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Ismail Egilmez

Ismail is the Business Development Manager at Thundra. He is enthusiastic about sales, marketing, and growth strategies.

Automated continuous integration and continuous deployment/delivery (CI/CD) pipelines are an integral part of the DevOps culture of rapid and frequent software releases.

The adoption of a CI/CD platform that automates testing, builds and alpha/beta/production deployment is a key indicator of DevOps maturity. However, a survey conducted in mid-2020 by GitLab — one of the leading CI/CD solutions — shows that only 38% of organizations have fully incorporated CI/CD workflows and tooling into their DevOps implementations.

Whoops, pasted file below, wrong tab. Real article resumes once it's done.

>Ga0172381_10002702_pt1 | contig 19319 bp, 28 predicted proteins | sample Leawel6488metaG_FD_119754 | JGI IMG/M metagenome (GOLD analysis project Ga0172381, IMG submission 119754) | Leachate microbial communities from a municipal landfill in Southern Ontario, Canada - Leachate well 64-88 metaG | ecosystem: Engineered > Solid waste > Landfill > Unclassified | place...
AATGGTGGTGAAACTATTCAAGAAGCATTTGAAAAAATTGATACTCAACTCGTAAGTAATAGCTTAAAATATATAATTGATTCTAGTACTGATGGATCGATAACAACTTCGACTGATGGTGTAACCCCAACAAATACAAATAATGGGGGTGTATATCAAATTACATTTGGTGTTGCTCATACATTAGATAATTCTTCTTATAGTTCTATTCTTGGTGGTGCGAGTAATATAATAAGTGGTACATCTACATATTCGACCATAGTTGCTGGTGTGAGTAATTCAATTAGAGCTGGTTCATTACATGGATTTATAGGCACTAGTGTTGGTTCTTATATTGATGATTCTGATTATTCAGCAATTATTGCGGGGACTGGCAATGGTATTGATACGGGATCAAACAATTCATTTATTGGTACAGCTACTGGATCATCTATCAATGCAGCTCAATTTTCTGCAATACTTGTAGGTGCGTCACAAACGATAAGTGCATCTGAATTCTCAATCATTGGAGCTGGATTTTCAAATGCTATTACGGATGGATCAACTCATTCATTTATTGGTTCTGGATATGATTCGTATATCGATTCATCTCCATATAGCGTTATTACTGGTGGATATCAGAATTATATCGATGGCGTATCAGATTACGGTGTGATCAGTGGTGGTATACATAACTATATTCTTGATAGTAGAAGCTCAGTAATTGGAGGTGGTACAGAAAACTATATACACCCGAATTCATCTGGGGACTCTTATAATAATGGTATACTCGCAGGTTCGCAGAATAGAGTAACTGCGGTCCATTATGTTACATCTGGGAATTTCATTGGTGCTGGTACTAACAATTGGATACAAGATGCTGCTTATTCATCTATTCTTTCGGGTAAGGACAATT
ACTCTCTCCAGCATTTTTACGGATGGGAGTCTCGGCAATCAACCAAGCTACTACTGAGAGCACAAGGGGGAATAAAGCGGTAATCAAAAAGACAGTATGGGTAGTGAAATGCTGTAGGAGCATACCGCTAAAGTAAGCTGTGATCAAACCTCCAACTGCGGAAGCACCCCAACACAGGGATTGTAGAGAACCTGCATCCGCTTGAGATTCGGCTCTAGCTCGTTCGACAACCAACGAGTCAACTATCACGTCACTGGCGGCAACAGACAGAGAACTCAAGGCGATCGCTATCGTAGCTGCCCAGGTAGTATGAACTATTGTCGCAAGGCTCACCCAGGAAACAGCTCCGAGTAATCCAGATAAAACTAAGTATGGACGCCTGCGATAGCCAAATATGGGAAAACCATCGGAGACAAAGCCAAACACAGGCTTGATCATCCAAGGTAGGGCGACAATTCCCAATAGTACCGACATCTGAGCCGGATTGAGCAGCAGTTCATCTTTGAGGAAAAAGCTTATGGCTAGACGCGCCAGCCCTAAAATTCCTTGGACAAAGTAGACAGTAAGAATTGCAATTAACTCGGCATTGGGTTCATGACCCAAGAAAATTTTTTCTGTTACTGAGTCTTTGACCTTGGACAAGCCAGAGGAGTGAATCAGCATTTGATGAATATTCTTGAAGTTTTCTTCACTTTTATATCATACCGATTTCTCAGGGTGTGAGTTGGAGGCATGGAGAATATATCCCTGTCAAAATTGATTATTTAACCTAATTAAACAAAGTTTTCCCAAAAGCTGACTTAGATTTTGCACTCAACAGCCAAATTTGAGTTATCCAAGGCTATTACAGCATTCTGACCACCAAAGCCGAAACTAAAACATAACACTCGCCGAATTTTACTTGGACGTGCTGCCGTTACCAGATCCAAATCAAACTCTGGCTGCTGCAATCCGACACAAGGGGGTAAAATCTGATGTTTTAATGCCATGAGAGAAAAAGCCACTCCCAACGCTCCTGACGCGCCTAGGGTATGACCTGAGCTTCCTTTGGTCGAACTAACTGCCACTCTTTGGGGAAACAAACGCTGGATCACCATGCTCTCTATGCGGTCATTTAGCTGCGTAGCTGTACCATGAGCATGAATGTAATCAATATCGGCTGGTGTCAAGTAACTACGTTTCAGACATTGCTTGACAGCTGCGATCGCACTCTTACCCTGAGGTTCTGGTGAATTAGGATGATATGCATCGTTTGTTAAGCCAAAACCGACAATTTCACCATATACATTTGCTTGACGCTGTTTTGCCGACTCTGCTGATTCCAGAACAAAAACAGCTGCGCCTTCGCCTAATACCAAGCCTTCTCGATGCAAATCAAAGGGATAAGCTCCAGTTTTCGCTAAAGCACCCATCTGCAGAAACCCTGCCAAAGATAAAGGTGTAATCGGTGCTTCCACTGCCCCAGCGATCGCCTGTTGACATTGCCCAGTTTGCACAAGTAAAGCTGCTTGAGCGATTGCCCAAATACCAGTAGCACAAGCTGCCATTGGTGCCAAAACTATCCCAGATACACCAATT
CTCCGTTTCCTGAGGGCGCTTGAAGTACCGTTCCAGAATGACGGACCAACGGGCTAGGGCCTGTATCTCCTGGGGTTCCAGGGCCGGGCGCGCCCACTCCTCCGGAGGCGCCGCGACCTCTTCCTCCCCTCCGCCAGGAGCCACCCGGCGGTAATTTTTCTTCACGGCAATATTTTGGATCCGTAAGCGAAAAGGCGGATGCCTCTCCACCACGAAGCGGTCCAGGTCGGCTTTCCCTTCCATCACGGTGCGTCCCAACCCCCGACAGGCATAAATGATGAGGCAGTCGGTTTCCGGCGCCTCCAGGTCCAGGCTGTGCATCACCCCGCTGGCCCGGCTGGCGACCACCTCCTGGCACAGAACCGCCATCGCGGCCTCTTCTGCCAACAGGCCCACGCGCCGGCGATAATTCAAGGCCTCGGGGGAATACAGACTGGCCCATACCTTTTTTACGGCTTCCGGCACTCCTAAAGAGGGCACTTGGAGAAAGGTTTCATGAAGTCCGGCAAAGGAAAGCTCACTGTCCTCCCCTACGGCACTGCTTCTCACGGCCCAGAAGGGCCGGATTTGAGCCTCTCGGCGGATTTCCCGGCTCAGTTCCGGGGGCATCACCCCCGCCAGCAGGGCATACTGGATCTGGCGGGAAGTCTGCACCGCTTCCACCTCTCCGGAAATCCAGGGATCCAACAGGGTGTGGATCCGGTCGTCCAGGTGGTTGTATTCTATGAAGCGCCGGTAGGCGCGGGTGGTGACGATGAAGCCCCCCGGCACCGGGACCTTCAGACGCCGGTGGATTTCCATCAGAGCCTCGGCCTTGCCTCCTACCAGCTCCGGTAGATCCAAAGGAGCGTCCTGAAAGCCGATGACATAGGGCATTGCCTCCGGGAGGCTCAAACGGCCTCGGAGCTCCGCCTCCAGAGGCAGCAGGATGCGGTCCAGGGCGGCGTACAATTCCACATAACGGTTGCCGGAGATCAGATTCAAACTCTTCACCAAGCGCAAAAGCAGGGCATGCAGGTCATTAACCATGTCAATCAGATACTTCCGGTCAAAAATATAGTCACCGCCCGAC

Shortening the time-to-market for innovative new applications, features and services has become a business imperative. As with any paradigm shift, the migration from legacy software release cycles to CI/CD pipelines cannot be regarded as just an IT/operations issue. One of the keys to success is to get buy-in for CI/CD adoption across a wide range of stakeholders and business units.

This blog post describes the benefits and challenges of CI/CD pipelines from the perspective of business stakeholders, who are essential champions for the strategic decision to invest time and resources in a CI/CD initiative.

A CI/CD Pipeline Primer

To make sure we’re all on the same page, this is how we understand the various layers of the CI/CD pipeline: